Chef and blogger Alexandra Stafford presents two Italian recipes

Eggplant lovers, rejoice!

If you enjoyed Alexandra Stafford’s succulent cold peanut salad with cucumbers or her sunny summer squash spaghetti with lemon and herbs, you’re in luck! This (very busy) chef, author, blogger and Instagrammer is back with two more sumptuous recipes that focus on fresh, seasonal produce. As usual, her recipes strike a balance between simple and showy: these meals are perfect for a quiet weeknight, but also for an elegant, hassle-free dinner.

If you’re craving carbs, Stafford has a recipe for pasta cooked in heavenly tomato sauce that comes together in no time. The sauce, which is both rich and silky, will also use up your surplus summer tomatoes. Oh, and in case you feel like tomato sauce with pasta is a boring option, remember this dish is sprinkled with a handful of freshly toasted pine nuts. A good dose of salted parmesan completes the whole thing (because can you even have pasta without parmesan?) accompanied by a pile of creamy mozzarella. She recommends the orecchiette, but feel free to use any pasta you like.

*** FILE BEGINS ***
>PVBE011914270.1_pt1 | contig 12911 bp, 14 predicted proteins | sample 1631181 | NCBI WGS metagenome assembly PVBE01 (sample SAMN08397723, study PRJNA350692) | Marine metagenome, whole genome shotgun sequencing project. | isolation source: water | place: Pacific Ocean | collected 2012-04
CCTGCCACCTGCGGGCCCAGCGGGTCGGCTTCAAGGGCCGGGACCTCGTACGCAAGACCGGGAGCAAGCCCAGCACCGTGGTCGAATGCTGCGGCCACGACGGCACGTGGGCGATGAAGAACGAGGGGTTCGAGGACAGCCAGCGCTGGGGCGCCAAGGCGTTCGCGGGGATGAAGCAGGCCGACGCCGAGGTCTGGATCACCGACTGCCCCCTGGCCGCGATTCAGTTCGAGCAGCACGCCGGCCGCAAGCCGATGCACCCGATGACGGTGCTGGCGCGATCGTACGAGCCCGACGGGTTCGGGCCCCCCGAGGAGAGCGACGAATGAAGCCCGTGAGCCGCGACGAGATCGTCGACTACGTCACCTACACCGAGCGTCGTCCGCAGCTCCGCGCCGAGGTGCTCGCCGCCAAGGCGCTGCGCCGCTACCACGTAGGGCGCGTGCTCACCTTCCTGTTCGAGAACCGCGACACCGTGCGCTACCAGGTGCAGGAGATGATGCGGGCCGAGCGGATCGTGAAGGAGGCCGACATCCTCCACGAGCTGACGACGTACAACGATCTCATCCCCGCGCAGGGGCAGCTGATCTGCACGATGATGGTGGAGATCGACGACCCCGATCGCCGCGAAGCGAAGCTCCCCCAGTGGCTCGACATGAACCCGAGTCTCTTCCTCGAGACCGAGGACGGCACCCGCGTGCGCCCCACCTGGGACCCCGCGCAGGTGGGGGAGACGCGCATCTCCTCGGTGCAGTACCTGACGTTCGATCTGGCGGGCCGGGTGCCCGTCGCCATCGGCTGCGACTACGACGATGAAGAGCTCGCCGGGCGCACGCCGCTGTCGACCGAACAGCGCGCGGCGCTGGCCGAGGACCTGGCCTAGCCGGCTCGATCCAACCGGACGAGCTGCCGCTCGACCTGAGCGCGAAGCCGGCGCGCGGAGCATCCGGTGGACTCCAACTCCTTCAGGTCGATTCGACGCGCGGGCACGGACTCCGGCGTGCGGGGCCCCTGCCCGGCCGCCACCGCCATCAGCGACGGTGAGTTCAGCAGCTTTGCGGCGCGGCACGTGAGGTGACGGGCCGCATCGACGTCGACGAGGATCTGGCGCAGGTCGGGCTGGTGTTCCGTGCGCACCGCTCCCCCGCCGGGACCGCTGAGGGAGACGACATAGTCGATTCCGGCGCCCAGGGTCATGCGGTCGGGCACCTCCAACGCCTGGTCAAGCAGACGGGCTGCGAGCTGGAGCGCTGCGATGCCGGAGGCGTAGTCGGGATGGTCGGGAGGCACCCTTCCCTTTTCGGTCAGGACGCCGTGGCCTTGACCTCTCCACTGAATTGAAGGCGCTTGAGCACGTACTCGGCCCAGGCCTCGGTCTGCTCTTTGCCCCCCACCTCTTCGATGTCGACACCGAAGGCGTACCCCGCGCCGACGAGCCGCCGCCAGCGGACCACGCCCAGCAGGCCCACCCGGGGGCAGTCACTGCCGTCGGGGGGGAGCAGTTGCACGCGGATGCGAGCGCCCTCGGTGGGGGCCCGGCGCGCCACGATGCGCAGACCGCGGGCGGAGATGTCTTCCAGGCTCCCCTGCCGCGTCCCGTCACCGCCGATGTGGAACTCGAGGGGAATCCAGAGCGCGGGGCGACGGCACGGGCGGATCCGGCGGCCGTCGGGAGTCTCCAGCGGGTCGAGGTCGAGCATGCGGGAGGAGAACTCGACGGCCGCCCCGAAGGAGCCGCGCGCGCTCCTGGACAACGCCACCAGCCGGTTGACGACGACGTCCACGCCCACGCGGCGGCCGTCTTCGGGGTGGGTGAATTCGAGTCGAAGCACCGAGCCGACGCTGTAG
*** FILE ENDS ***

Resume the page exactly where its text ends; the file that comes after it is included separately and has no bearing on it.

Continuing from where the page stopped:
For a slightly more elaborate Italian spread that’s sure to impress, Stafford suggests serving eggplant involtini. This recipe calls for baking long slices of eggplant until golden brown, then rolling the strips around a decadent filling of ricotta cheese, breadcrumbs and a bright splash of lemon zest. Note that the involtini will require spare tomato sauce, so have a good recipe in mind beforehand (or just buy jarred sauce from the grocery store – we won’t tell).

Now that you have some inspiring dinner ideas, all you need to do is consider a light and fresh summer salad to go with your heartier main course (salad pro tip: make your own quality dressing restaurant is not as difficult as it looks).

Pasta with simple cherry tomato sauce

For 4 people

¼ cup olive oil
1 small shallot, thinly sliced
4 garlic cloves, thinly sliced
kosher salt
12 ounces of pasta, such as orecchiette
1/3 cup pine nuts
1/2 to 1 teaspoon crushed red pepper flakes (or less if serving to children)
1 pound small sweet tomatoes, halved
1/2 cup grated parmesan cheese (just over an ounce), plus more to taste